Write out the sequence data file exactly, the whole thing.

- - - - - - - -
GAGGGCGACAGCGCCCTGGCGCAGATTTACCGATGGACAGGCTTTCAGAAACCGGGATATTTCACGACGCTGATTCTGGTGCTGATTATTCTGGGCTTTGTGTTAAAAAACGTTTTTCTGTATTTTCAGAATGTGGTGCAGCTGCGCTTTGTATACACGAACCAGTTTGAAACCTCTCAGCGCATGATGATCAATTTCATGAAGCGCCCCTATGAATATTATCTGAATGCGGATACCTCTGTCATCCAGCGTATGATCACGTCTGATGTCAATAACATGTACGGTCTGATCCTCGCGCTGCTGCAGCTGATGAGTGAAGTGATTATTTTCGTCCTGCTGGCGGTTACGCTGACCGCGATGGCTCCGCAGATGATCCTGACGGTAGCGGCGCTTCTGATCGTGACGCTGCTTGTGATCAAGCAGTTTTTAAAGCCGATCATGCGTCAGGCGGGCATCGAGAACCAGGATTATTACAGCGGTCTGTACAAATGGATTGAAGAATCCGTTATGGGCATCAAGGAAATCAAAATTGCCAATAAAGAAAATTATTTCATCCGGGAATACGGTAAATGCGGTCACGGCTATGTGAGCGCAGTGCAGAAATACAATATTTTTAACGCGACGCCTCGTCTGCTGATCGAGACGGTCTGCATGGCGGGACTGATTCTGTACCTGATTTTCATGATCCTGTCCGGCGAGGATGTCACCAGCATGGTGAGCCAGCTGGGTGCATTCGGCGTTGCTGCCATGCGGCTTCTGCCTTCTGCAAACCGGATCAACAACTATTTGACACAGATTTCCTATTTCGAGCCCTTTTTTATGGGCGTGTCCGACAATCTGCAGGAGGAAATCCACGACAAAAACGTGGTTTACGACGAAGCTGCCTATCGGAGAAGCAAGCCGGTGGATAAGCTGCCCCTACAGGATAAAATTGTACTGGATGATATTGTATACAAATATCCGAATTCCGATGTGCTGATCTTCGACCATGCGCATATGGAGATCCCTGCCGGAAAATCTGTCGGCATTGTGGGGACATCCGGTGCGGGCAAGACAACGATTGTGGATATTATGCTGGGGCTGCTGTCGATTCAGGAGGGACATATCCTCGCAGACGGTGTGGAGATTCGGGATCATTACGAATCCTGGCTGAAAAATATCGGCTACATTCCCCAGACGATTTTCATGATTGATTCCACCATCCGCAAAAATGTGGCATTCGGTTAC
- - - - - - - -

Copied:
GAGGGCGACAGCGCCCTGGCGCAGATTTACCGATGGACAGGCTTTCAGAAACCGGGATATTTCACGACGCTGATTCTGGTGCTGATTATTCTGGGCTTTGTGTTAAAAAACGTTTTTCTGTATTTTCAGAATGTGGTGCAGCTGCGCTTTGTATACACGAACCAGTTTGAAACCTCTCAGCGCATGATGATCAATTTCATGAAGCGCCCCTATGAATATTATCTGAATGCGGATACCTCTGTCATCCAGCGTATGATCACGTCTGATGTCAATAACATGTACGGTCTGATCCTCGCGCTGCTGCAGCTGATGAGTGAAGTGATTATTTTCGTCCTGCTGGCGGTTACGCTGACCGCGATGGCTCCGCAGATGATCCTGACGGTAGCGGCGCTTCTGATCGTGACGCTGCTTGTGATCAAGCAGTTTTTAAAGCCGATCATGCGTCAGGCGGGCATCGAGAACCAGGATTATTACAGCGGTCTGTACAAATGGATTGAAGAATCCGTTATGGGCATCAAGGAAATCAAAATTGCCAATAAAGAAAATTATTTCATCCGGGAATACGGTAAATGCGGTCACGGCTATGTGAGCGCAGTGCAGAAATACAATATTTTTAACGCGACGCCTCGTCTGCTGATCGAGACGGTCTGCATGGCGGGACTGATTCTGTACCTGATTTTCATGATCCTGTCCGGCGAGGATGTCACCAGCATGGTGAGCCAGCTGGGTGCATTCGGCGTTGCTGCCATGCGGCTTCTGCCTTCTGCAAACCGGATCAACAACTATTTGACACAGATTTCCTATTTCGAGCCCTTTTTTATGGGCGTGTCCGACAATCTGCAGGAGGAAATCCACGACAAAAACGTGGTTTACGACGAAGCTGCCTATCGGAGAAGCAAGCCGGTGGATAAGCTGCCCCTACAGGATAAAATTGTACTGGATGATATTGTATACAAATATCCGAATTCCGATGTGCTGATCTTCGACCATGCGCATATGGAGATCCCTGCCGGAAAATCTGTCGGCATTGTGGGGACATCCGGTGCGGGCAAGACAACGATTGTGGATATTATGCTGGGGCTGCTGTCGATTCAGGAGGGACATATCCTCGCAGACGGTGTGGAGATTCGGGATCATTACGAATCCTGGCTGAAAAATATCGGCTACATTCCCCAGACGATTTTCATGATTGATTCCACCATCCGCAAAAATGTGGCATTCGGTTAC